With increased tourist flow in India leading to the destruction of heritage sites, the Archaeological Survey of India (ASI), which is responsible for conservation and preservation of cultural monuments in the country, is set to restrict entry inside the Taj Mahal at 40,000 visitors each day.
India’s ancient culture is reflected in its historical monuments, but has the variety of architectural forms remained unchanged through the ages?
Of the millions who have visited the Taj Mahal in Agra, there would only be a few who have managed not to fall in love with it on the very first sight. A UNESCO world heritage site, the marble mausoleum attracts millions of visitors every year – with sometimes 60-70 thousand people visiting the monument in one day.
Witnessing the increasing footfall, the Archaeological Survey of India (ASI) had commissioned the National Environmental Engineering and Research Institute (NEERI) to prepare a report on the monument’s load-bearing capacity in 2012. Based on the report submitted by the research institute, the ASI officials, representatives of Agra district administration and officers of Central Industrial Security Force, decided to limit the number of visitors to the monument to 40,000 daily.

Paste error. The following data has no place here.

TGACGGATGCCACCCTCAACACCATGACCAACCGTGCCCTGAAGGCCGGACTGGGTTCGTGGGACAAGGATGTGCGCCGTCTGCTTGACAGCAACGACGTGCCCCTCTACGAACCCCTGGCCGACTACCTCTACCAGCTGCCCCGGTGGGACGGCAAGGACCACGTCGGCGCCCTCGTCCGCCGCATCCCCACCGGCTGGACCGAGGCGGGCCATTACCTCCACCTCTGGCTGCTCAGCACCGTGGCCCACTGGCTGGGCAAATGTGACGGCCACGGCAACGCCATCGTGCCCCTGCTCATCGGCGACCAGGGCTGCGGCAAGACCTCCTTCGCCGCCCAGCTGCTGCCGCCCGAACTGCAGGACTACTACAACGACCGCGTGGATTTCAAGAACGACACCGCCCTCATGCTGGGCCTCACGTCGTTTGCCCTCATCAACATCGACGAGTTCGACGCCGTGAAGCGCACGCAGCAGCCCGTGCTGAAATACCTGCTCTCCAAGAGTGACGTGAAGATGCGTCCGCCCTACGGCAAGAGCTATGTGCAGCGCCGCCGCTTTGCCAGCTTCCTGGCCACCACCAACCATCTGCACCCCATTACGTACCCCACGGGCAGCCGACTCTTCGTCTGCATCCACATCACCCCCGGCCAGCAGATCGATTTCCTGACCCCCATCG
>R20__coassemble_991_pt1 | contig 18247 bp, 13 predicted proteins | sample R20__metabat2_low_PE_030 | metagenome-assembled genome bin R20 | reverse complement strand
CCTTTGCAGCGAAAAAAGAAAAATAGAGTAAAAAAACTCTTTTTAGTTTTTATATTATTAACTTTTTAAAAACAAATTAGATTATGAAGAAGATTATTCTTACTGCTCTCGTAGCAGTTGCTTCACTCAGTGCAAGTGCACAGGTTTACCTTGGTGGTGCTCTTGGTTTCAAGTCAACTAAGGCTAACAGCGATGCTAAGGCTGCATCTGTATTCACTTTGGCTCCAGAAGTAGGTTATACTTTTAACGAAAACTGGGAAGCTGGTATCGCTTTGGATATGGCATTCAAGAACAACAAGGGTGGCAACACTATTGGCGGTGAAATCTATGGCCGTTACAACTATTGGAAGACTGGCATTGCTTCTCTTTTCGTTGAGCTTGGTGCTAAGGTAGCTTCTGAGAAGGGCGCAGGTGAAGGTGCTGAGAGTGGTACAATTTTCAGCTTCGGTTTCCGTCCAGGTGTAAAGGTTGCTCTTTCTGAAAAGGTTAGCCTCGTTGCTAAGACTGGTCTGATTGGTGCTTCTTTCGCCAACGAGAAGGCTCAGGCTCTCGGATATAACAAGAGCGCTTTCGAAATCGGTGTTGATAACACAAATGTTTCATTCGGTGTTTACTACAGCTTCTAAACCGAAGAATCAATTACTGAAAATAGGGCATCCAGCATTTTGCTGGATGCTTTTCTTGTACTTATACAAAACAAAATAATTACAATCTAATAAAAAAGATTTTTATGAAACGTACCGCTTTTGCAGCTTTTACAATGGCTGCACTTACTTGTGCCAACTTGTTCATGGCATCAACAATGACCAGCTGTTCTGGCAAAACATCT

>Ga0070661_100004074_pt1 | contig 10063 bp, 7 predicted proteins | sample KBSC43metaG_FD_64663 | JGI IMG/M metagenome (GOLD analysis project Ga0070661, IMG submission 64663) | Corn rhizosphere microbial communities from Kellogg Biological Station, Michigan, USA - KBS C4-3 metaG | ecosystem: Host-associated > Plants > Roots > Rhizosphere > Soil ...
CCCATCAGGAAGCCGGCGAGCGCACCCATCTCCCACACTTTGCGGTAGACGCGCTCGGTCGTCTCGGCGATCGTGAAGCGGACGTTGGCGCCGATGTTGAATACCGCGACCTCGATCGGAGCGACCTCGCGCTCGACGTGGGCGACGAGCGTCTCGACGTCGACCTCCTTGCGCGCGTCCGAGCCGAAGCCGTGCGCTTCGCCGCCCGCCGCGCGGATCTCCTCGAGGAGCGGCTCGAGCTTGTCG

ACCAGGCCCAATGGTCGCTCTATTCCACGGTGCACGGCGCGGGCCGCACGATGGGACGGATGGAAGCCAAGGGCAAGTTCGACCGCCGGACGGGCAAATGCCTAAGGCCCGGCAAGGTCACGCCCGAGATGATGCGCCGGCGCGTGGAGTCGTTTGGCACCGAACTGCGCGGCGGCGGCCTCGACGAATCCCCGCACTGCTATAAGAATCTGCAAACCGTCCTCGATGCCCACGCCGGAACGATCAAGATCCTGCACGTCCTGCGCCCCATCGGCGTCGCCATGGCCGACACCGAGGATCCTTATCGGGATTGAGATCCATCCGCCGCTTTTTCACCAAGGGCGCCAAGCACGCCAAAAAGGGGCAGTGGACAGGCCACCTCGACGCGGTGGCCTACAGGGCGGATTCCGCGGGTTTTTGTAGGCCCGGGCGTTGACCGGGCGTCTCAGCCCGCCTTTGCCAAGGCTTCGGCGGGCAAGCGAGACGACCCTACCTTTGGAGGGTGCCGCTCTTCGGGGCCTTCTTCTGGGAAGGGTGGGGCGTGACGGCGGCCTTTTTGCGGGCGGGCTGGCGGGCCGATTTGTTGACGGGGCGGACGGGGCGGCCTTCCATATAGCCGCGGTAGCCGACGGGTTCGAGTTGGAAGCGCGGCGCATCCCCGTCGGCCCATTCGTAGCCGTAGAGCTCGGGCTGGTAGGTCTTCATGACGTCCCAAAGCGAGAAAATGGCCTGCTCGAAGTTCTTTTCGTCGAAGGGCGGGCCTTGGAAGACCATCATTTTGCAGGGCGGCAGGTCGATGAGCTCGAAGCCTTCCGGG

As the average footfall at the monument is increasing at a rate of 10-15 pc per year, there will also be a three-hour limit for each visitor to tour the site.
The sale of tickets will be stopped at the 40,000 mark, and the authorities are planning to carry a slot-system, where 20 thousand tourists will be allowed in the first slot – from sunrise till noon, while the next batch will be allowed to enter in at noon and sunset.
Further, a new ticket priced at INR 100 for those wishing to enter the main crypt, would be introduced. It adds that for those who do not wish to enter the main crypt, they would only have to purchase a ticket worth INR 50, ten rupees more than the original ticket priced at INR 40.